Food Safety Victim Testimony: Paul Schwarz

Food Safety Victim Testimony: Paul Schwarz

In February 2013, Paul Schwarz delivered the following testimony at a public meeting held by the U.S. Food and Drug Administration (FDA) in Washington, DC. The meeting was one of a series organized to receive comments on rules that FDA is proposing to implement the FDA Food Safety Modernization Act, or FSMA.


FSP_schwarz_mug My name is Paul Schwarz. I was named after my father, a World War II veteran and double Purple Heart recipient. After the war, my dad worked for a printing company, a bakery, and then as an agent for the Metropolitan Life Insurance Company beginning in 1956. He retired in 1981 at age 63. He was a father to five, grandfather to nine, and great-grandfather to 10. I never could have guessed that a man considered to be an All-American hero by everyone who knew him would die because of something he ate.

Video: Listeria Victim's Son Says "Food Safety Should Be Paramount in This Country"

In 2011, it was a cantaloupe contaminated with the lethal bacteria Listeria that ultimately killed him — a food he regularly enjoyed for breakfast that summer. On September 15th, he was taken to an area hospital. He was released, but unfortunately readmitted shortly after. He remained in the hospital for a month. He wasn't able to return home, and instead was forced to move into a rehabilitation center.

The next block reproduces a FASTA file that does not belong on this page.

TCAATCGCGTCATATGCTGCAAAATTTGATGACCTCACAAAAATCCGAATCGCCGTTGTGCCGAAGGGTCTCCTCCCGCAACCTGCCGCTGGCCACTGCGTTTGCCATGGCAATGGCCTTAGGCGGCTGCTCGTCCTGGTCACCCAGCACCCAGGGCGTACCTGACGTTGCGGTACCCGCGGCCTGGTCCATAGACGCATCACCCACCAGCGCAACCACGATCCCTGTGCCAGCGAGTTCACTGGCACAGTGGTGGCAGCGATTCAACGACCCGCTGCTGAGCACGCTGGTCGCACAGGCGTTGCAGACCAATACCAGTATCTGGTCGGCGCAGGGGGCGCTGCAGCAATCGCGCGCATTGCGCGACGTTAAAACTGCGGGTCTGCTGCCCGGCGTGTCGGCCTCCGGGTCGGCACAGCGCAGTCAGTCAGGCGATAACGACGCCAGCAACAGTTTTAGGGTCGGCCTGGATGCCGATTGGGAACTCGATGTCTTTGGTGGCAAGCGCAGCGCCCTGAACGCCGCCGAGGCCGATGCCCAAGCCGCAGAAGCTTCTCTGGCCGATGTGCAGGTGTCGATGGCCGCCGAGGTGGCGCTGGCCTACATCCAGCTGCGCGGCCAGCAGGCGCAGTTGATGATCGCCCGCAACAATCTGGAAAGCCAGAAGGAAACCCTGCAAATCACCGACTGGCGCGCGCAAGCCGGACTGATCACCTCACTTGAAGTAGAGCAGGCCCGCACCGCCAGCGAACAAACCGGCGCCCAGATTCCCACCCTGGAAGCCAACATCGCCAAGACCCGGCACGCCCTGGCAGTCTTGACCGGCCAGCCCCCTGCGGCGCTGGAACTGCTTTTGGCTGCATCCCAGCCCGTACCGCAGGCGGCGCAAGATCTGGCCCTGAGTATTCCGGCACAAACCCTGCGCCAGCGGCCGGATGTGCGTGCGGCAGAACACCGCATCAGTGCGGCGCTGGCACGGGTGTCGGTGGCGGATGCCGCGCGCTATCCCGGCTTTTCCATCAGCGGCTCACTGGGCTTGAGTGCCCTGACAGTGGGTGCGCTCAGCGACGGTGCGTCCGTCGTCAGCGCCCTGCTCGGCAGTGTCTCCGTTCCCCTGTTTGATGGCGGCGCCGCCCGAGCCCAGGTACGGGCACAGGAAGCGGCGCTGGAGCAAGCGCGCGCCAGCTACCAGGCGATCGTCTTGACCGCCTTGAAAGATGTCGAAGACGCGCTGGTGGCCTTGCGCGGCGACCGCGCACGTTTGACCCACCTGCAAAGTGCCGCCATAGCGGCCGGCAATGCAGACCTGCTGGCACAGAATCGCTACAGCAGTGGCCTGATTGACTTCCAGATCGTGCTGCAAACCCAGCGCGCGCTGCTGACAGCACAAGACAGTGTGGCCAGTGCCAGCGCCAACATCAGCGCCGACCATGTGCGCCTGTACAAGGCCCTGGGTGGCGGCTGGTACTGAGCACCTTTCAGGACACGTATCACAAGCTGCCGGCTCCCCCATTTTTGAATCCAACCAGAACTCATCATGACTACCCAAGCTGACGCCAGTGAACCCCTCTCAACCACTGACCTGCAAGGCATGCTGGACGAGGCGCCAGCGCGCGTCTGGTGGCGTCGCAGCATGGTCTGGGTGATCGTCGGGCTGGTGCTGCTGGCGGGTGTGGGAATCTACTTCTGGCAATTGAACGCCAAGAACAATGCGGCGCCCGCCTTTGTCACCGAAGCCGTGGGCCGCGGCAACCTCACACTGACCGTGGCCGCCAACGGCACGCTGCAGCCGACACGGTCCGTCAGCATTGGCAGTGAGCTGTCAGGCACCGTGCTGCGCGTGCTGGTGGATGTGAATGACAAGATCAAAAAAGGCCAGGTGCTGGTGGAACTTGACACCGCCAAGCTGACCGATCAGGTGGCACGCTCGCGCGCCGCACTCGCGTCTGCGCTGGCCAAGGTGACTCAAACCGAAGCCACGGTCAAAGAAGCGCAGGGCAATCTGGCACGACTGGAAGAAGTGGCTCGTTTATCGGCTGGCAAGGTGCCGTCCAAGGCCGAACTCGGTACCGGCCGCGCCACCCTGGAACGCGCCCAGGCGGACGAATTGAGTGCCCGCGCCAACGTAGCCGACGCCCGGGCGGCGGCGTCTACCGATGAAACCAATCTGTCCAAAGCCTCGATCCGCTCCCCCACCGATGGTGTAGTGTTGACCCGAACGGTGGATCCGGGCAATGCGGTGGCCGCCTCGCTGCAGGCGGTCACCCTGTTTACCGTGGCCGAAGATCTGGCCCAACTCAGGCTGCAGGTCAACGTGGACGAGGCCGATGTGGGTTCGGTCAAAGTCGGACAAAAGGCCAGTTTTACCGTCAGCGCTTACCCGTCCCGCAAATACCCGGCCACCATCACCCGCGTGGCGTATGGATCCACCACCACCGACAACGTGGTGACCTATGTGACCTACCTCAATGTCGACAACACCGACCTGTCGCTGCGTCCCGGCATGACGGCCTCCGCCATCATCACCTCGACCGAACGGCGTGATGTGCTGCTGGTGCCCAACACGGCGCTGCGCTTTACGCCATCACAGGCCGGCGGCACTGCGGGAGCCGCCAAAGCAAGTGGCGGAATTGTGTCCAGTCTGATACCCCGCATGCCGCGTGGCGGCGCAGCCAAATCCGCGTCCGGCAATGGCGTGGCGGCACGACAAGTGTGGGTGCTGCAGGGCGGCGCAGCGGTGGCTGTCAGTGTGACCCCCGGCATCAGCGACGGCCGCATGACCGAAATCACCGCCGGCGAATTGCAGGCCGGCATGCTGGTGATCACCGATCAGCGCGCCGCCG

On the morning of September 19th, Dad awoke to discover that he couldn't move his legs. He was taken by ambulance to the hospital, never to return to the home that he shared with his wife of 68-plus years. After a month-long hospital stay, Dad was moved to a rehabilitation facility.

His hospital stay was filled with intravenous antibiotics, mood swings, and delirium. He had to be constantly monitored to keep from falling out of bed. Dad was too weak to feed, bathe, and clothe himself. After being moved to the rehab facility, it was more of the same.

Surprising no one, my dad did not go down without a fight. For nearly three months, he fought through brain damage and the inability to walk. After our family stood by his side, witnessing the painful effects of the infection take hold first of his body, and then his brain, Listeria defeated him. My father was 92 years old.

We must do everything we can to reduce the risk of foodborne illness. That is why I have come to Washington, DC, today, to speak in favor of the proposed produce rule. I am glad to see that the draft rule covers all steps of produce production—including packing — and that all routes of contamination — including equipment and tools — are addressed in the proposal. The outbreak that led to my father's death was eventually linked to a failure to use adequate and appropriate equipment to clean produce. The provisions in the proposed rule to prevent such negligence are vital, and may help prevent any future loss of life.

I also want to commend FDA for its plan to increase inspections of cantaloupe packinghouses here in the United States during the 2013 growing season, and its commitment to take action to protect the public health if problems are uncovered. 

I am hopeful that once the FDA Food Safety Modernization Act is fully implemented and enforced, fewer families will be forced to experience loss the way mine did. 

The front facade of the Supreme Court of the United States in Washington, DC.
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